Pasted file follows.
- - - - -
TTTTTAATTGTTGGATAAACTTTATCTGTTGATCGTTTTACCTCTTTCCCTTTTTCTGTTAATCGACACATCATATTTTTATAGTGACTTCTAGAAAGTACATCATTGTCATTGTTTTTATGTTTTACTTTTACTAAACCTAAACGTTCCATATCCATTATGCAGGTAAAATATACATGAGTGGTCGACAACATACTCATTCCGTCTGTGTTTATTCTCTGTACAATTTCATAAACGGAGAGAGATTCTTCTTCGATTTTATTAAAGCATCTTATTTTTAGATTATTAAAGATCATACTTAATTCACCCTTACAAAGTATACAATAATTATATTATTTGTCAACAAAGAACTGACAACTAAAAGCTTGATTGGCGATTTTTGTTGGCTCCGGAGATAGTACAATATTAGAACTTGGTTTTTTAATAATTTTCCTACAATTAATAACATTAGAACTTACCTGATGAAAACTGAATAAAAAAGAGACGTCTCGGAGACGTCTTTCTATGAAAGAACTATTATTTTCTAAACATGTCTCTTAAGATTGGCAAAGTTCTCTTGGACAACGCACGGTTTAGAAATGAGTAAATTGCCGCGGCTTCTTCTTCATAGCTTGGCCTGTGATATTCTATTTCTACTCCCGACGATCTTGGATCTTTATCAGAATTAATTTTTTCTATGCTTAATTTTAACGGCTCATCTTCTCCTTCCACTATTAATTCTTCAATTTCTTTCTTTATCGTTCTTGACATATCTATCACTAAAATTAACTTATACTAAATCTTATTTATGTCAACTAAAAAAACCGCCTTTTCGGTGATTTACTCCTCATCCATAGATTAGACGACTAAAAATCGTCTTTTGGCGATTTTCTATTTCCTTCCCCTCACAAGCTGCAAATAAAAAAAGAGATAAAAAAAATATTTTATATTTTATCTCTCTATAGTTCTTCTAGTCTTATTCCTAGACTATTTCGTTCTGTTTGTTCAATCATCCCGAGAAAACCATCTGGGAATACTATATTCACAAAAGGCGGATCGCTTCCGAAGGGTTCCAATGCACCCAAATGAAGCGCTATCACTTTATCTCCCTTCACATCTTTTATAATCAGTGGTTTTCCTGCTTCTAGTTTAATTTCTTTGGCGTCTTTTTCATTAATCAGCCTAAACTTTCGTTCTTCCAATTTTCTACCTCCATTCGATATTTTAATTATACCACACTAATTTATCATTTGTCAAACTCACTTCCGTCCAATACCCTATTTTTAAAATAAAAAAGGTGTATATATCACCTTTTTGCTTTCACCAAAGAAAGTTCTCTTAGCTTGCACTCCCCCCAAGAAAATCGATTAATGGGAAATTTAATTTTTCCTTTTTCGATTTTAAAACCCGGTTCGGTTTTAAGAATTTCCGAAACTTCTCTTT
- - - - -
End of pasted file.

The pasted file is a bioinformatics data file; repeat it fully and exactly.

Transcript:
TTTTTAATTGTTGGATAAACTTTATCTGTTGATCGTTTTACCTCTTTCCCTTTTTCTGTTAATCGACACATCATATTTTTATAGTGACTTCTAGAAAGTACATCATTGTCATTGTTTTTATGTTTTACTTTTACTAAACCTAAACGTTCCATATCCATTATGCAGGTAAAATATACATGAGTGGTCGACAACATACTCATTCCGTCTGTGTTTATTCTCTGTACAATTTCATAAACGGAGAGAGATTCTTCTTCGATTTTATTAAAGCATCTTATTTTTAGATTATTAAAGATCATACTTAATTCACCCTTACAAAGTATACAATAATTATATTATTTGTCAACAAAGAACTGACAACTAAAAGCTTGATTGGCGATTTTTGTTGGCTCCGGAGATAGTACAATATTAGAACTTGGTTTTTTAATAATTTTCCTACAATTAATAACATTAGAACTTACCTGATGAAAACTGAATAAAAAAGAGACGTCTCGGAGACGTCTTTCTATGAAAGAACTATTATTTTCTAAACATGTCTCTTAAGATTGGCAAAGTTCTCTTGGACAACGCACGGTTTAGAAATGAGTAAATTGCCGCGGCTTCTTCTTCATAGCTTGGCCTGTGATATTCTATTTCTACTCCCGACGATCTTGGATCTTTATCAGAATTAATTTTTTCTATGCTTAATTTTAACGGCTCATCTTCTCCTTCCACTATTAATTCTTCAATTTCTTTCTTTATCGTTCTTGACATATCTATCACTAAAATTAACTTATACTAAATCTTATTTATGTCAACTAAAAAAACCGCCTTTTCGGTGATTTACTCCTCATCCATAGATTAGACGACTAAAAATCGTCTTTTGGCGATTTTCTATTTCCTTCCCCTCACAAGCTGCAAATAAAAAAAGAGATAAAAAAAATATTTTATATTTTATCTCTCTATAGTTCTTCTAGTCTTATTCCTAGACTATTTCGTTCTGTTTGTTCAATCATCCCGAGAAAACCATCTGGGAATACTATATTCACAAAAGGCGGATCGCTTCCGAAGGGTTCCAATGCACCCAAATGAAGCGCTATCACTTTATCTCCCTTCACATCTTTTATAATCAGTGGTTTTCCTGCTTCTAGTTTAATTTCTTTGGCGTCTTTTTCATTAATCAGCCTAAACTTTCGTTCTTCCAATTTTCTACCTCCATTCGATATTTTAATTATACCACACTAATTTATCATTTGTCAAACTCACTTCCGTCCAATACCCTATTTTTAAAATAAAAAAGGTGTATATATCACCTTTTTGCTTTCACCAAAGAAAGTTCTCTTAGCTTGCACTCCCCCCAAGAAAATCGATTAATGGGAAATTTAATTTTTCCTTTTTCGATTTTAAAACCCGGTTCGGTTTTAAGAATTTCCGAAACTTCTCTTT